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Nebraska State Penitentiary

Nebraska State Penitentiary

Even though the sentence for Nebraskans convicted of a felony ends when they’ve completed all the requirements, one punishment – the inability to vote – languishes for an additional two years.

That number was an arbitrary one, the result of a 2005 compromise to ensure ex-felons no longer required a full pardon before having their voting rights restored. No doubt that marked a major step forward, a ripple that is part of a wave that has created progress coast to coast.

As such, it’s time for Nebraska to take the next step and pass legislation that reinstates their right to vote once the terms of a felony sentence are met. These Nebraskans have upheld the terms needed for their release; the state should uphold the promise of seamless reintegration into society.

Omaha Sen. Justin Wayne has again introduced a bill to achieve this end. His last effort two years ago earned approval from 36 senators at various times in the legislative process and made it to Gov. Pete Ricketts’ desk, but the body failed to override the governor’s veto.

Much of the reason the Journal Star editorial board favors this idea is because numerous studies have demonstrated a marked, direct correlation between voting and staying out of prison. Perhaps the most noteworthy among them came from the Florida Parole Commission, which in 2011 noted only 11 percent former felons who regained the right to vote reoffended, as opposed to 33.1 percent of the disenfranchised. (In 2018, voters in that state overwhelmingly elected to re-enfranchise most ex-felons.)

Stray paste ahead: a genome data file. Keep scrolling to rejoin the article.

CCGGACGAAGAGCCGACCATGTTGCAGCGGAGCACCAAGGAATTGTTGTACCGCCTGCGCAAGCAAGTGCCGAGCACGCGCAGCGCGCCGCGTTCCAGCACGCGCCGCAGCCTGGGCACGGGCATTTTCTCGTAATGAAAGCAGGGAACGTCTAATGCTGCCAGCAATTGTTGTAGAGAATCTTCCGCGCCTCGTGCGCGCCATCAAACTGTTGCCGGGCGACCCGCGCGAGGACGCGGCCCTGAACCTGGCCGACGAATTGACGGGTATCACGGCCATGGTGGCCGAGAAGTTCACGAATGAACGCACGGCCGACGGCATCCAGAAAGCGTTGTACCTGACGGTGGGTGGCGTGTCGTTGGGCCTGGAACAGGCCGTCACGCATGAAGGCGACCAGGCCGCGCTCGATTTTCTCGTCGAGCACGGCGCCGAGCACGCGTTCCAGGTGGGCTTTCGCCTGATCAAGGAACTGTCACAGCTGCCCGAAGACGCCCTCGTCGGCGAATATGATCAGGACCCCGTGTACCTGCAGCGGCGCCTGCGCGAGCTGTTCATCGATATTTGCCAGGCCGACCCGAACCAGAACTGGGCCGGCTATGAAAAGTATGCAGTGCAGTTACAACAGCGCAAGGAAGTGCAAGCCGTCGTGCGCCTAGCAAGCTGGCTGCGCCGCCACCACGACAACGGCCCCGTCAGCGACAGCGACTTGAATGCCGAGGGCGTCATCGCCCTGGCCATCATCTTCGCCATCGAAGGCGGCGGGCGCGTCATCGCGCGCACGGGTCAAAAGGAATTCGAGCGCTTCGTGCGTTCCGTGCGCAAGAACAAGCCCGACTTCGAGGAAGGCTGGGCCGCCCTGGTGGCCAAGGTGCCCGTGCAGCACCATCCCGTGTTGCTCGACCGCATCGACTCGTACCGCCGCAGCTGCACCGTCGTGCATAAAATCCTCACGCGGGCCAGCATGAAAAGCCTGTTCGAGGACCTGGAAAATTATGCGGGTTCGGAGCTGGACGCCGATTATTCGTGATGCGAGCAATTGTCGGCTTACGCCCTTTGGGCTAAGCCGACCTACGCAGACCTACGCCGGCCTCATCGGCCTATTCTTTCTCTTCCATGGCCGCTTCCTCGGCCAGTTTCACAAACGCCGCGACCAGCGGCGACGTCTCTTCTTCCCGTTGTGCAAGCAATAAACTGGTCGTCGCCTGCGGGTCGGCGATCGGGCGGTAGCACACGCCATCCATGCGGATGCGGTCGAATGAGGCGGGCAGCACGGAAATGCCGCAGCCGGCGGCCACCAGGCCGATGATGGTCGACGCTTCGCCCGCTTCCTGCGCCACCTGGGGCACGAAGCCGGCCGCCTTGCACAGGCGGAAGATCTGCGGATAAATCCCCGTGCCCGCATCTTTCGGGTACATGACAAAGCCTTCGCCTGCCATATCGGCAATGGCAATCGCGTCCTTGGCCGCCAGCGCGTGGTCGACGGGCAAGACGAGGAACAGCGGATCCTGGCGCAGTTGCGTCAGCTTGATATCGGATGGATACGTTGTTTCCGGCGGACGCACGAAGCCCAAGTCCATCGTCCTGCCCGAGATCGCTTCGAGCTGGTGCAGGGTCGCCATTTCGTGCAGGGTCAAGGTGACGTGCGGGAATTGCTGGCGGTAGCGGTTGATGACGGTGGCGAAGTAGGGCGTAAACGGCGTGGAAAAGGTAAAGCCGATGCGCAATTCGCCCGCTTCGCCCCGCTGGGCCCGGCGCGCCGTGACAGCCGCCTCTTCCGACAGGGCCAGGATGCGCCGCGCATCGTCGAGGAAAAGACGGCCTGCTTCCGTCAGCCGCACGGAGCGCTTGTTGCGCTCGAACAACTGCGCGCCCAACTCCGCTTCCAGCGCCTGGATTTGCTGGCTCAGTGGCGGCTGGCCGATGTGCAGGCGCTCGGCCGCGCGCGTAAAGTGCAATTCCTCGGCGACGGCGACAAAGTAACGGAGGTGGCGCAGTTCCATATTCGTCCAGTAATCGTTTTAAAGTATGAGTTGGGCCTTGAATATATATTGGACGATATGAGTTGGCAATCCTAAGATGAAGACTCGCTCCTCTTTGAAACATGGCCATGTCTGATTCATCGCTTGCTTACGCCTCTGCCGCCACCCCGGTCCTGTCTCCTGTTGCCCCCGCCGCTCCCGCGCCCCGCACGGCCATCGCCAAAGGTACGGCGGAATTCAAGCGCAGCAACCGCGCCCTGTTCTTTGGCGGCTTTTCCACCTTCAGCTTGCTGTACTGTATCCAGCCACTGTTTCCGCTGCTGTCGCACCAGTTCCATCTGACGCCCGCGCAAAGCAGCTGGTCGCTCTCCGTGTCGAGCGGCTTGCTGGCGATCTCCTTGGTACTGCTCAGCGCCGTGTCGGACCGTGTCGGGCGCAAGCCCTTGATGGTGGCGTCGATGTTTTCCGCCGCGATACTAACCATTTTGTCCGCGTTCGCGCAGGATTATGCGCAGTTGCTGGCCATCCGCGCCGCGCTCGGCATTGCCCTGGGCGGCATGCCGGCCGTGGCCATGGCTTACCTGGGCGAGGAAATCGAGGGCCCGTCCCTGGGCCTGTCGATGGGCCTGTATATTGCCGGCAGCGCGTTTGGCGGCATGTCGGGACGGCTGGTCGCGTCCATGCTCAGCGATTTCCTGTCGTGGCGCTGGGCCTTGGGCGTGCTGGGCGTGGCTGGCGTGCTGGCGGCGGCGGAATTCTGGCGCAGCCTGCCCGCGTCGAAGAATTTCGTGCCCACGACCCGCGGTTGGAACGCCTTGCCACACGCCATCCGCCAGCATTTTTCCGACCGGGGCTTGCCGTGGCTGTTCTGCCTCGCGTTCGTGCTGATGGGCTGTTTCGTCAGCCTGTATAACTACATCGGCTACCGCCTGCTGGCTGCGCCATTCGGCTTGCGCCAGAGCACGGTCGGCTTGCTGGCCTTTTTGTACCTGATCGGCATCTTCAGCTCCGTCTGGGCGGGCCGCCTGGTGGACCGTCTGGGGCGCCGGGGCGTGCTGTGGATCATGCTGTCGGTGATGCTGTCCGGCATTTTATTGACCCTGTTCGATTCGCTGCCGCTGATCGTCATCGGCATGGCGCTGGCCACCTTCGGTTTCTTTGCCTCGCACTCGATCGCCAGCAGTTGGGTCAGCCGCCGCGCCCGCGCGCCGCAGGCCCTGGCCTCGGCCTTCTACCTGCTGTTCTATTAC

Also, remember that Nebraska continues to wrestle with prison capacity that exceeds 160 percent of its design – and a July 1, 2020 overcrowding emergency declaration gets nearer every day. Therefore, a program that costs nothing but has proved to reduce recidivism elsewhere merits strong consideration from a practical standpoint.

Furthermore, the movement to return voting rights transcends party lines.

Neighboring Iowa is one of just two states that permanently precludes felons from voting unless the governor approves their application for restoration. Republican Gov. Kim Reynolds has pushed a plan to dramatically ease the process by which felons can petition to regain their ability to vote while the wheels turn on her proposal to amend the state constitution to achieve that end upon their release.

By definition, correctional institutions exist to reform the more than 90 percent of inmates who will one day leave prison walls. Everyone is better off if they become and remain productive, involved citizens.

The words of Shakur Abdullah, who served more than four decades for two felonies he committed at 16, should strike a chord with all Nebraskans. He told lawmakers that, if the state is going to accept ex-felons’ tax dollars, it must also accept their say in the representative democracy that spends them.

On that note, money provides the perfect closing analogy: When prisoners have fully paid their debt to society, they’ve earned their ability to rejoin it as fully as possible.

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